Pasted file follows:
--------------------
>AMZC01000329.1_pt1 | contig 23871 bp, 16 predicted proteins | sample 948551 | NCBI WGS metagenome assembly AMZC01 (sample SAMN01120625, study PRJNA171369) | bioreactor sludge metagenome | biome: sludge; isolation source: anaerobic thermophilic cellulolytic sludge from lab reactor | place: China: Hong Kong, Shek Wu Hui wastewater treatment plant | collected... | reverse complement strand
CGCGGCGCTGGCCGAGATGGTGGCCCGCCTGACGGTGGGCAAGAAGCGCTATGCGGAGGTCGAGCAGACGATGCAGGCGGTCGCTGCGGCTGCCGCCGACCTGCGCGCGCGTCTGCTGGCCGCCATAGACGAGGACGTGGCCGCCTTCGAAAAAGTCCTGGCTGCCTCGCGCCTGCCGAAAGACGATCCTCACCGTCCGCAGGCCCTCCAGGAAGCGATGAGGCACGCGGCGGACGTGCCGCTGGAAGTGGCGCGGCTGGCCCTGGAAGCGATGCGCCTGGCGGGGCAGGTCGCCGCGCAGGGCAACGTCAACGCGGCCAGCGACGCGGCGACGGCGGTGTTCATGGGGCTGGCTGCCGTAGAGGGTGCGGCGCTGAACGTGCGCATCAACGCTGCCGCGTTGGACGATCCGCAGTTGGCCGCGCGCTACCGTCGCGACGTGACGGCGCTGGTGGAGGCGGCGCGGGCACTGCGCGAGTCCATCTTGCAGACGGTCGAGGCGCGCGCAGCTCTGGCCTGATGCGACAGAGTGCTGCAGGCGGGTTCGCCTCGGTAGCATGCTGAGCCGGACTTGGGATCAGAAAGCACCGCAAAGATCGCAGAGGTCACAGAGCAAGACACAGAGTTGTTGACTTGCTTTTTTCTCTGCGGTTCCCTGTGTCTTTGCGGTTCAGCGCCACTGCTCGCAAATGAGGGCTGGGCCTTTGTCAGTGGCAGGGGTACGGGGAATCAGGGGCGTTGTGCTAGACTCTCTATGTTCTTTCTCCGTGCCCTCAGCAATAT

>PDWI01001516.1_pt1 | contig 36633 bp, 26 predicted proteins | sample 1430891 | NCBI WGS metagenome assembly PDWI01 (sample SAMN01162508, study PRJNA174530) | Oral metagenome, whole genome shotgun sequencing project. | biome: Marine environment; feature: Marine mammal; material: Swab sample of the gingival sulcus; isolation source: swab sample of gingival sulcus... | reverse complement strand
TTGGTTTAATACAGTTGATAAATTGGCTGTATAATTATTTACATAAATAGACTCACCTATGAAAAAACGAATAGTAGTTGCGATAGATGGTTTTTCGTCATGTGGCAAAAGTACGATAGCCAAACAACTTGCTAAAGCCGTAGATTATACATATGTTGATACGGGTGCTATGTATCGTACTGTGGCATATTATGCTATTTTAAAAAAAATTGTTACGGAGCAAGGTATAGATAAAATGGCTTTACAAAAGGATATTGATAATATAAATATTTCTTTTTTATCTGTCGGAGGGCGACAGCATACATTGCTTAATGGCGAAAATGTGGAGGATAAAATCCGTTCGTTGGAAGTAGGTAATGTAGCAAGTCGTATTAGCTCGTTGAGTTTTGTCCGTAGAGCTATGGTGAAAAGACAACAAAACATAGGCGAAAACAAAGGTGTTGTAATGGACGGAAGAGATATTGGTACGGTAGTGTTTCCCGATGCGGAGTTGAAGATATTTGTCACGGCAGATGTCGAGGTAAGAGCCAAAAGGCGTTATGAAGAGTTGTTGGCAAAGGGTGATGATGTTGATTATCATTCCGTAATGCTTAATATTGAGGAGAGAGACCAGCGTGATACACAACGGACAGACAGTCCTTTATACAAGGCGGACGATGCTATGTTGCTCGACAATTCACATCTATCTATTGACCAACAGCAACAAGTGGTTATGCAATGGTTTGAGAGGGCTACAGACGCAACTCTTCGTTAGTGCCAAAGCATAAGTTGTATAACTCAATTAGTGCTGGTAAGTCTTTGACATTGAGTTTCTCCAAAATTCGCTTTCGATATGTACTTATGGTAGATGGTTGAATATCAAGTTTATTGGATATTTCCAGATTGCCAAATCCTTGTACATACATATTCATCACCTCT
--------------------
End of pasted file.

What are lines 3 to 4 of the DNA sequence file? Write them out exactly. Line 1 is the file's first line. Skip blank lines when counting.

>PDWI01001516.1_pt1 | contig 36633 bp, 26 predicted proteins | sample 1430891 | NCBI WGS metagenome assembly PDWI01 (sample SAMN01162508, study PRJNA174530) | Oral metagenome, whole genome shotgun sequencing project. | biome: Marine environment; feature: Marine mammal; material: Swab sample of the gingival sulcus; isolation source: swab sample of gingival sulcus... | reverse complement strand
TTGGTTTAATACAGTTGATAAATTGGCTGTATAATTATTTACATAAATAGACTCACCTATGAAAAAACGAATAGTAGTTGCGATAGATGGTTTTTCGTCATGTGGCAAAAGTACGATAGCCAAACAACTTGCTAAAGCCGTAGATTATACATATGTTGATACGGGTGCTATGTATCGTACTGTGGCATATTATGCTATTTTAAAAAAAATTGTTACGGAGCAAGGTATAGATAAAATGGCTTTACAAAAGGATATTGATAATATAAATATTTCTTTTTTATCTGTCGGAGGGCGACAGCATACATTGCTTAATGGCGAAAATGTGGAGGATAAAATCCGTTCGTTGGAAGTAGGTAATGTAGCAAGTCGTATTAGCTCGTTGAGTTTTGTCCGTAGAGCTATGGTGAAAAGACAACAAAACATAGGCGAAAACAAAGGTGTTGTAATGGACGGAAGAGATATTGGTACGGTAGTGTTTCCCGATGCGGAGTTGAAGATATTTGTCACGGCAGATGTCGAGGTAAGAGCCAAAAGGCGTTATGAAGAGTTGTTGGCAAAGGGTGATGATGTTGATTATCATTCCGTAATGCTTAATATTGAGGAGAGAGACCAGCGTGATACACAACGGACAGACAGTCCTTTATACAAGGCGGACGATGCTATGTTGCTCGACAATTCACATCTATCTATTGACCAACAGCAACAAGTGGTTATGCAATGGTTTGAGAGGGCTACAGACGCAACTCTTCGTTAGTGCCAAAGCATAAGTTGTATAACTCAATTAGTGCTGGTAAGTCTTTGACATTGAGTTTCTCCAAAATTCGCTTTCGATATGTACTTATGGTAGATGGTTGAATATCAAGTTTATTGGATATTTCCAGATTGCCAAATCCTTGTACATACATATTCATCACCTCT